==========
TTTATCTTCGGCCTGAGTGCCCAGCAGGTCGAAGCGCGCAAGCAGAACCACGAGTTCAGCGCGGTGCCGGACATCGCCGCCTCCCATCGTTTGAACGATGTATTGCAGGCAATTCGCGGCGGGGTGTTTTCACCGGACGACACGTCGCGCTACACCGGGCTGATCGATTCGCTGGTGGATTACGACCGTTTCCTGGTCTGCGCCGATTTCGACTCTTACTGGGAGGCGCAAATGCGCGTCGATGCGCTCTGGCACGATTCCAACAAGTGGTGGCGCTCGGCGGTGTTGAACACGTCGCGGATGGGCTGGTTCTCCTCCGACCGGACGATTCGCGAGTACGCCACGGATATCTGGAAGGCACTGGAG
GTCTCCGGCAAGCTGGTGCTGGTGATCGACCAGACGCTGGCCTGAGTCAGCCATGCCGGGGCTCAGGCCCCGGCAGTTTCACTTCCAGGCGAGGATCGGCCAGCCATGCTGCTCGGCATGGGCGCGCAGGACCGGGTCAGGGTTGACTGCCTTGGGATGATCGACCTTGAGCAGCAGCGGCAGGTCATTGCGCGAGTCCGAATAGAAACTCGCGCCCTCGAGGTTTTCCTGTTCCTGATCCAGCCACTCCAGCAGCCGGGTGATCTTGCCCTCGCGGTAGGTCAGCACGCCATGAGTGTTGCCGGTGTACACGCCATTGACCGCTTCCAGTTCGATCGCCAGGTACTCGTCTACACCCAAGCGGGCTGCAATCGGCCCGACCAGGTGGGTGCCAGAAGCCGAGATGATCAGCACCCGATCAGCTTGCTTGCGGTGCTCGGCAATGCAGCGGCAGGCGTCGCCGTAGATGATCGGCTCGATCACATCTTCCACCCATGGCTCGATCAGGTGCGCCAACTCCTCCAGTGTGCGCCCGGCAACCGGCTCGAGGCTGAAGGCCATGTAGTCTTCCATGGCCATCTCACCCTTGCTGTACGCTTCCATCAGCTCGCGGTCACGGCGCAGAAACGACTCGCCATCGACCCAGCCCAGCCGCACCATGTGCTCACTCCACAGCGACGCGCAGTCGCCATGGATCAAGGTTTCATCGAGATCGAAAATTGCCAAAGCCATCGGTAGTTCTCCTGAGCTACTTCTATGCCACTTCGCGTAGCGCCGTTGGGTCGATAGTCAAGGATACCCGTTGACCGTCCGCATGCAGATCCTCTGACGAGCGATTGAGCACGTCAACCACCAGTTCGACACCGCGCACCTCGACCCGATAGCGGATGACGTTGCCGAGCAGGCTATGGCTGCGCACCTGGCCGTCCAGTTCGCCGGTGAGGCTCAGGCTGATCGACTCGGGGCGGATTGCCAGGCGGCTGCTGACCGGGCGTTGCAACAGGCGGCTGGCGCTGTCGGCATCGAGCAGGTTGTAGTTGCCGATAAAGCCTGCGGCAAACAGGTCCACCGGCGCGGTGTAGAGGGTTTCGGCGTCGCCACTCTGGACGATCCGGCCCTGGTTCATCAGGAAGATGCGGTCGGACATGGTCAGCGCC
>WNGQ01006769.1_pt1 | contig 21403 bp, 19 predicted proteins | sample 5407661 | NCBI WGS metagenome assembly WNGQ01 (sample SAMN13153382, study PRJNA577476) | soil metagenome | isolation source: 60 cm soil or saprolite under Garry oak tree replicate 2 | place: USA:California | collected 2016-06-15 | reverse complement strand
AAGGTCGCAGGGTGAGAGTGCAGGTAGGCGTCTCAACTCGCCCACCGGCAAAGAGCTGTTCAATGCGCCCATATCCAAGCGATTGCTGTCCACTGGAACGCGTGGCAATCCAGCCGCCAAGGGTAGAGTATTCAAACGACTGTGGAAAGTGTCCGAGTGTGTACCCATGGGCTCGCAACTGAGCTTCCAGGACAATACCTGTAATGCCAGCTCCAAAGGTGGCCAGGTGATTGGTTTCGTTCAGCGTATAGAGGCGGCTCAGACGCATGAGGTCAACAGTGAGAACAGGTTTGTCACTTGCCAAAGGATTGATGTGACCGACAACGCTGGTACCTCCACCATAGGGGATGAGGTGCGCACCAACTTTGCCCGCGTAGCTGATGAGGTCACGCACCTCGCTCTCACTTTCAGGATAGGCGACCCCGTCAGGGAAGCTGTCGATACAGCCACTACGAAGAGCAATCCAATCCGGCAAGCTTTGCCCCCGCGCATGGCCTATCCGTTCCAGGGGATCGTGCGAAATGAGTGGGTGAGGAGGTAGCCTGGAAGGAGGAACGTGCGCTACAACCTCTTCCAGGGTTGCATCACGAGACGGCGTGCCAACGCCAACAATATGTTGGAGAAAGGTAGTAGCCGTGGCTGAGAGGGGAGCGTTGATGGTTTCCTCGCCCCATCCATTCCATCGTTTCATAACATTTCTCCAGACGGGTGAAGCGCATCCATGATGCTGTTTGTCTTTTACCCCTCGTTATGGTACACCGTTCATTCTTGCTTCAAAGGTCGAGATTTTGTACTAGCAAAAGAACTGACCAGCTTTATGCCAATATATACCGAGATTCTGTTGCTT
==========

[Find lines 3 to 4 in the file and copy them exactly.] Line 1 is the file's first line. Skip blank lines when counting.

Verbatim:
>WNGQ01006769.1_pt1 | contig 21403 bp, 19 predicted proteins | sample 5407661 | NCBI WGS metagenome assembly WNGQ01 (sample SAMN13153382, study PRJNA577476) | soil metagenome | isolation source: 60 cm soil or saprolite under Garry oak tree replicate 2 | place: USA:California | collected 2016-06-15 | reverse complement strand
AAGGTCGCAGGGTGAGAGTGCAGGTAGGCGTCTCAACTCGCCCACCGGCAAAGAGCTGTTCAATGCGCCCATATCCAAGCGATTGCTGTCCACTGGAACGCGTGGCAATCCAGCCGCCAAGGGTAGAGTATTCAAACGACTGTGGAAAGTGTCCGAGTGTGTACCCATGGGCTCGCAACTGAGCTTCCAGGACAATACCTGTAATGCCAGCTCCAAAGGTGGCCAGGTGATTGGTTTCGTTCAGCGTATAGAGGCGGCTCAGACGCATGAGGTCAACAGTGAGAACAGGTTTGTCACTTGCCAAAGGATTGATGTGACCGACAACGCTGGTACCTCCACCATAGGGGATGAGGTGCGCACCAACTTTGCCCGCGTAGCTGATGAGGTCACGCACCTCGCTCTCACTTTCAGGATAGGCGACCCCGTCAGGGAAGCTGTCGATACAGCCACTACGAAGAGCAATCCAATCCGGCAAGCTTTGCCCCCGCGCATGGCCTATCCGTTCCAGGGGATCGTGCGAAATGAGTGGGTGAGGAGGTAGCCTGGAAGGAGGAACGTGCGCTACAACCTCTTCCAGGGTTGCATCACGAGACGGCGTGCCAACGCCAACAATATGTTGGAGAAAGGTAGTAGCCGTGGCTGAGAGGGGAGCGTTGATGGTTTCCTCGCCCCATCCATTCCATCGTTTCATAACATTTCTCCAGACGGGTGAAGCGCATCCATGATGCTGTTTGTCTTTTACCCCTCGTTATGGTACACCGTTCATTCTTGCTTCAAAGGTCGAGATTTTGTACTAGCAAAAGAACTGACCAGCTTTATGCCAATATATACCGAGATTCTGTTGCTT